Hillary Clinton stumps in Aurora for Udall, Romanoff as races tighten and deadline looms


AURORA | Democratic election workers turned out today in Aurora to hear Hillary Clinton rally behind Colorado Senator Mark Udall and Aurora congressional candidate Andrew Romanoff, candidates in two of the most costly and contentious federal races in the country.

About 800 party faithful drew tickets to come to the Aurora Radisson Hotel across from Cherry Creek State Park to see Clinton as she made her second appearance in less than a week to help shore up what pundits say is Udall’s unexpectedly tenuous race. Republican Congressman Cory Gardner is tied or slightly ahead in recent polls.

Colorado Democrats are recognized for using effective “ground games,” where they get out the vote when and where it counts. Democrats say moderate, independent districts such as Aurora count heavily this year.

Udall, Romanoff and Gov. John Hickenlooper, also in a tight race for re-election, were sounding familiar themes.

Romanoff  sounded off on his opponent  Mike Coffman’s unwillingness to support comprehensive immigration reform, and appealed to the crowd’s female voters. “When you vote, as Mike Coffman has, against  equal pay and reproductive rights, you’re part of the problem,” he said.

Udall also struck feminist and civil right themes repeatedly to a receptive and cheering crowd.

“You all know this race is going to come down to the last ballot that’s counted,” Udall said. “But when that last ballot is counted we’re going to come on top.”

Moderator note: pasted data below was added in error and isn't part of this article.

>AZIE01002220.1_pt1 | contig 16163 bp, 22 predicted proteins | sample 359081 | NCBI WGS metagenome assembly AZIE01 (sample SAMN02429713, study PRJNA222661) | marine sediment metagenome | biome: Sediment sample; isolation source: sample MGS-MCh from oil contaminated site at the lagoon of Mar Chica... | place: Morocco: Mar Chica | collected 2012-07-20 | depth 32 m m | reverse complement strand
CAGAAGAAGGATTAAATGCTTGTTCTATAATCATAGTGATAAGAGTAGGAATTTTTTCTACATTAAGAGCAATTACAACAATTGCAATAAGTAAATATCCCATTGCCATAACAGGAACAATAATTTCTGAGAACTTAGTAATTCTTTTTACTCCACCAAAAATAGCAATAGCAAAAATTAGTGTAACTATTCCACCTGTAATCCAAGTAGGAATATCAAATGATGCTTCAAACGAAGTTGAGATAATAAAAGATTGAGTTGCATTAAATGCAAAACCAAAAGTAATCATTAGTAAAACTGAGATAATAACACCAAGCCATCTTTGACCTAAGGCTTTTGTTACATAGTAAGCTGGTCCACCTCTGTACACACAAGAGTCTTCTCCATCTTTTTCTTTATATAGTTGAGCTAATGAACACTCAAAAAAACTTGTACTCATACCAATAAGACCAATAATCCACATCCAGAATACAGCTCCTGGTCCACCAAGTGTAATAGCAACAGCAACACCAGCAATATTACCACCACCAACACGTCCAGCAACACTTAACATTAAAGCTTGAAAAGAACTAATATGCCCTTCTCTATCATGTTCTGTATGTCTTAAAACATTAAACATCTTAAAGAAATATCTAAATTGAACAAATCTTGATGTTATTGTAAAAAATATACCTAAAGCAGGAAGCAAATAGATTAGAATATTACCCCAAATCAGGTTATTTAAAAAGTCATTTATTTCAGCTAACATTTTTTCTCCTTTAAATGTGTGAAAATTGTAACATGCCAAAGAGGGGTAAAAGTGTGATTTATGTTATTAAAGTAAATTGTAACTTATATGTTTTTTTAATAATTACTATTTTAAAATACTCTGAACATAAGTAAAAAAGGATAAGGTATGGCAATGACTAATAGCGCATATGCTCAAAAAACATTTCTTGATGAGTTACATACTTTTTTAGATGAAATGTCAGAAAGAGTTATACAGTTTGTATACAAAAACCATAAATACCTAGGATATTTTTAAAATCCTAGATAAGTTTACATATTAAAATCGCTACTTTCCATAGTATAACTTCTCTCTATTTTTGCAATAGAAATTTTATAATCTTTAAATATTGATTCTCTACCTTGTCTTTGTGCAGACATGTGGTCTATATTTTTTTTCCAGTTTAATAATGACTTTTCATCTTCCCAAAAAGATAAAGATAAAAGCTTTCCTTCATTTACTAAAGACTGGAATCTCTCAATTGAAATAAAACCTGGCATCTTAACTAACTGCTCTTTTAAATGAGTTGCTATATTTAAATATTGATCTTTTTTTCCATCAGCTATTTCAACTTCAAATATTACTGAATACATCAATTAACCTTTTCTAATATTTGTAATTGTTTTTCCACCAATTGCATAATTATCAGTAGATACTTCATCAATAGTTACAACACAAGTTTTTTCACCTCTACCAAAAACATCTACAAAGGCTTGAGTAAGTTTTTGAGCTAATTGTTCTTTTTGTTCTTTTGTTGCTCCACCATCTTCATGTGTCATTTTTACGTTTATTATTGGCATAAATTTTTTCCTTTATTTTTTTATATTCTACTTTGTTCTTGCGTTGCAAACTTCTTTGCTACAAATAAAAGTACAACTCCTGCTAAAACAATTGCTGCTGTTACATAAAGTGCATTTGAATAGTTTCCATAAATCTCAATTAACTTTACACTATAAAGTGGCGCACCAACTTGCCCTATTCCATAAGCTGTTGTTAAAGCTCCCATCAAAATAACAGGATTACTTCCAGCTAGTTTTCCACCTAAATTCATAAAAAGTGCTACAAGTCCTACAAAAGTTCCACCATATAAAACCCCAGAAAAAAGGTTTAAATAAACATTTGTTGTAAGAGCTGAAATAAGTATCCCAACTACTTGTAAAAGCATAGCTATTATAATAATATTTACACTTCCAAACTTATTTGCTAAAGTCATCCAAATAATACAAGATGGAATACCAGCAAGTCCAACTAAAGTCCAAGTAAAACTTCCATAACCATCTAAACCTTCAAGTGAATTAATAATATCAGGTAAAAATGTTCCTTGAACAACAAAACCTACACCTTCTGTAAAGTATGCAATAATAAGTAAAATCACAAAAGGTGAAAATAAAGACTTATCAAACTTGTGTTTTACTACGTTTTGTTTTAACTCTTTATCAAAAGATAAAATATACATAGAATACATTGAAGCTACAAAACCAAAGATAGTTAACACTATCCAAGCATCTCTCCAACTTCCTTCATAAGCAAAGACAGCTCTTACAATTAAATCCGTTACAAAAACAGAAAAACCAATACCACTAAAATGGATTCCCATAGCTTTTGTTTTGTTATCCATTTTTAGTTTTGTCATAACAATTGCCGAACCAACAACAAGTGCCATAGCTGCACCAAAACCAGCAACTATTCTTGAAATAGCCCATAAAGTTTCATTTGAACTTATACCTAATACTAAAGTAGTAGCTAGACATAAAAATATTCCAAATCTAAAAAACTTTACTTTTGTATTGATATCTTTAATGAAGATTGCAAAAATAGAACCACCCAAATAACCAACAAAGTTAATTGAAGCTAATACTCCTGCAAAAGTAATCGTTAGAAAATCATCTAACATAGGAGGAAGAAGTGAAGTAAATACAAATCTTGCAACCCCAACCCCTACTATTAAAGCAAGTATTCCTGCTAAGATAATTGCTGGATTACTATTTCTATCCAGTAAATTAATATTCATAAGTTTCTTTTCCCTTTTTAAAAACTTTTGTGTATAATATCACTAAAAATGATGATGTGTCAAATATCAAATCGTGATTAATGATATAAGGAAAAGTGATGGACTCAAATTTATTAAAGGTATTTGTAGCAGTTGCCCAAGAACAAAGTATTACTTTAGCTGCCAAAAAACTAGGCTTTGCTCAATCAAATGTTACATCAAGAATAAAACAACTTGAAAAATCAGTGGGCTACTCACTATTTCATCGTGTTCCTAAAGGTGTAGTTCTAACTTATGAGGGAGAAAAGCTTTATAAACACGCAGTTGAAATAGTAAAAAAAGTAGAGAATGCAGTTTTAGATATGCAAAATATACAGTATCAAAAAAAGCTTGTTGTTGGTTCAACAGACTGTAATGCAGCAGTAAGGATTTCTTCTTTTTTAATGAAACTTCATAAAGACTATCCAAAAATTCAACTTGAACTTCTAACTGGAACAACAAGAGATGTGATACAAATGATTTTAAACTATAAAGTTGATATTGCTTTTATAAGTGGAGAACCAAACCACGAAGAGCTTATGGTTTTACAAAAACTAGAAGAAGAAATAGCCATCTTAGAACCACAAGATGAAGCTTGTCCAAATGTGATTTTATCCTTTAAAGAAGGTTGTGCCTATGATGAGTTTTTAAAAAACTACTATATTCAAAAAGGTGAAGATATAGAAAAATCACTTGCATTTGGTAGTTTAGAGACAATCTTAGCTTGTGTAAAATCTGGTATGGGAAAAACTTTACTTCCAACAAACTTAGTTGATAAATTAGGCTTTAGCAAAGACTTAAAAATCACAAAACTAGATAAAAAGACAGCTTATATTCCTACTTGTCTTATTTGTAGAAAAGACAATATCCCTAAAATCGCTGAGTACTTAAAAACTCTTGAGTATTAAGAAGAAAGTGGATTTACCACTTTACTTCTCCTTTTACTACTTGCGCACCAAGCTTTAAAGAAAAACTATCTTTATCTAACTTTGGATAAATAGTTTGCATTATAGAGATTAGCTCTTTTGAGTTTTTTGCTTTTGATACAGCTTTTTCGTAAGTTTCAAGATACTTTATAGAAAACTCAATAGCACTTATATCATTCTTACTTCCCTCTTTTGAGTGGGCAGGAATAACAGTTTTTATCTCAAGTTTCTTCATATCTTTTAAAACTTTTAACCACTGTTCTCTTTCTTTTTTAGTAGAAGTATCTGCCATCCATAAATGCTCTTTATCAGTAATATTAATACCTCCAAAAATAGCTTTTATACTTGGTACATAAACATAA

Udall made reference to his sagging poll numbers. “Ignore the polls. The only poll that counts is Election Day.” This is the first major election where all registered, active voters in Colorado have received a mail-in ballot, making the race a wildcard even up until Nov. 4.

Clinton then took the stage to cheers.

“If you look at what Colorado achieved in last four years it didn’t happen by accident, ” Clinton said. “Colorado has a governor whose record is second to none.”

 Clinton said she’s envious about Udall having climbed mountains all over Colorado, “but they’re nothing compared to the mountains he’s trying to move in Washington.”

She said there’s a lot at stake in making sure Democrats keep control of the Senate, and that can happen by re-electing Udall.

“Udall is carrying the hopes of the entire country on his shoulders in this election,” Clinton said.

Hillary hammered on the importance of women in the election, saying that the election is important to women.

“This election is important to everybody, but it’s especially important to women of Colorado,” Clinton said. “These Dems will never shame or judge a woman for decisions that are deeply complex and personal … They won’t tell voters of Colorado one thing about personhood and tell their colleagues in the Senate the opposite about personhood.”

Clinton said gridlock in Congress has undermined the country, and sending Republicans to Washington will only do more harm.

“Don’t vote for people who proudly tell you they will never compromise,” Clinton said.

Coffman campaign spokesman Tyler Sandberg told the Sentinel in a statement yesterday that the event was an act of desperation on behalf of Romanoff and Colorado Democrats.

“Andrew Romanoff may be calling in every political chit he has to drag his flailing campaign across the finish line, but even Hillary Clinton can’t save him. Mike Coffman’s distinguished record of leadership and a campaign effort that matches his tireless work ethic are why we are positioned to win this race,” he said.